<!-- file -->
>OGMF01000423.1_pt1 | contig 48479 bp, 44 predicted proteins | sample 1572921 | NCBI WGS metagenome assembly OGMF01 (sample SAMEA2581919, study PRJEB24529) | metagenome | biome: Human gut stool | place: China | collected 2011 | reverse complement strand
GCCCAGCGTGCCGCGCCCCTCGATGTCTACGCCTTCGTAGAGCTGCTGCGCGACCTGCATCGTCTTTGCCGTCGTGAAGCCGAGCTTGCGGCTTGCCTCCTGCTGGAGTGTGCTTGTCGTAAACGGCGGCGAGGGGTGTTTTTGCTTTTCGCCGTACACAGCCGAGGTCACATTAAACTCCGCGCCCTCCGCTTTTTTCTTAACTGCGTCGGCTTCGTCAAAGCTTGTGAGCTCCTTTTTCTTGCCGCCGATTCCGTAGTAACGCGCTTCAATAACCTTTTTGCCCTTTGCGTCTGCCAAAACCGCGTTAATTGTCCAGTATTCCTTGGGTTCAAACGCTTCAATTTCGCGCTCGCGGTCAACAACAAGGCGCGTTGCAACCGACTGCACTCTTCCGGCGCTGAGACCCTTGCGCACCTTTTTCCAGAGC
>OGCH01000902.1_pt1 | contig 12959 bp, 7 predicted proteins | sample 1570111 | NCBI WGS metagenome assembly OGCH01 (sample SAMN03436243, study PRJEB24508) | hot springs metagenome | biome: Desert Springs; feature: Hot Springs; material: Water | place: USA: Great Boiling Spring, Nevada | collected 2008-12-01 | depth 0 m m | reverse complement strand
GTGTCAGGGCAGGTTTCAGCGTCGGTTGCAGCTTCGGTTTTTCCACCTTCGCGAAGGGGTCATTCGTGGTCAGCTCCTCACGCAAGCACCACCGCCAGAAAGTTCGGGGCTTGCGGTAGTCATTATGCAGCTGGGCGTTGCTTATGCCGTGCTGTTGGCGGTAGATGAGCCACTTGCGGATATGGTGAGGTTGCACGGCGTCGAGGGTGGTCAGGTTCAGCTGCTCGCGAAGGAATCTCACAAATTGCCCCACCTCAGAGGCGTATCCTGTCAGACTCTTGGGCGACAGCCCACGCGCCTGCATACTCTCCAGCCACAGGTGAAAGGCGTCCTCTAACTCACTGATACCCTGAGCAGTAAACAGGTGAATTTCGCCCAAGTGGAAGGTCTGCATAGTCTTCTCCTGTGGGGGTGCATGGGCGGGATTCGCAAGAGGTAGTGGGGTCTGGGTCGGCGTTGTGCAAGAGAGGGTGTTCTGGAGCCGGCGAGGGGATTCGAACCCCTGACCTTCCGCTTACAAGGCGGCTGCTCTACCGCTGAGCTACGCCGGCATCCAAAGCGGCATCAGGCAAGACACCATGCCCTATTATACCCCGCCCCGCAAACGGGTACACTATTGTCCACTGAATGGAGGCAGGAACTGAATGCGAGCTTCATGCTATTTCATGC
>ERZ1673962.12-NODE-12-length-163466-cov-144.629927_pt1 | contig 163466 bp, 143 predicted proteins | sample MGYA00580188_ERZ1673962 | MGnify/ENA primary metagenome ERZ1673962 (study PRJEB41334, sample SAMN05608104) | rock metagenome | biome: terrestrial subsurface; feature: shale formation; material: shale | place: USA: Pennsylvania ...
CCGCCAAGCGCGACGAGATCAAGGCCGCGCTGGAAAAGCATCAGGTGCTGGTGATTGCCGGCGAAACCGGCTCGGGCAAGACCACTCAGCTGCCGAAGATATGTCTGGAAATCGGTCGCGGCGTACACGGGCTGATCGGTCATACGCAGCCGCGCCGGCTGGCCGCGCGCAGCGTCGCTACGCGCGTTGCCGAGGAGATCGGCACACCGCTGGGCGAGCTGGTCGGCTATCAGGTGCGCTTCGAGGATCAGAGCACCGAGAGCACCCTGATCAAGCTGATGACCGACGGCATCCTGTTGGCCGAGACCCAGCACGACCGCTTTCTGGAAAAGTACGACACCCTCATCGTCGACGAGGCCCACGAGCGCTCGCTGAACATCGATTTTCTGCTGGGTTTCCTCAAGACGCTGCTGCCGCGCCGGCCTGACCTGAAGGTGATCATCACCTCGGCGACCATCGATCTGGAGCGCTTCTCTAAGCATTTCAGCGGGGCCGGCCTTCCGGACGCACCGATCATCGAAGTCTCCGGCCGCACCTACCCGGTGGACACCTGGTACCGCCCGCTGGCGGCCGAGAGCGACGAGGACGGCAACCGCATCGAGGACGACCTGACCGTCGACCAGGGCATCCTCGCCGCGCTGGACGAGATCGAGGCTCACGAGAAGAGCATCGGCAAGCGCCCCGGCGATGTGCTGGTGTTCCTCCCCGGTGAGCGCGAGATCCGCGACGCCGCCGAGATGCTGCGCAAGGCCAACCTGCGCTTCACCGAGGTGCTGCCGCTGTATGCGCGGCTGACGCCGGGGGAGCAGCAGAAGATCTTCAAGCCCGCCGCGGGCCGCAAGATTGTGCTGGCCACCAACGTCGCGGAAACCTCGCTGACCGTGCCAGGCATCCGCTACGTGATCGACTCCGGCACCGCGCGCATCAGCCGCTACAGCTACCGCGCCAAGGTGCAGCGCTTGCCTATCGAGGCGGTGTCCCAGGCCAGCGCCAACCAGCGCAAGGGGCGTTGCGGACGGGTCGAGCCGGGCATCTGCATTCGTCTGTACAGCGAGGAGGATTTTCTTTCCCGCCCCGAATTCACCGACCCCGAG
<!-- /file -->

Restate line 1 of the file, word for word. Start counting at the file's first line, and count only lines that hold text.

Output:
>OGMF01000423.1_pt1 | contig 48479 bp, 44 predicted proteins | sample 1572921 | NCBI WGS metagenome assembly OGMF01 (sample SAMEA2581919, study PRJEB24529) | metagenome | biome: Human gut stool | place: China | collected 2011 | reverse complement strand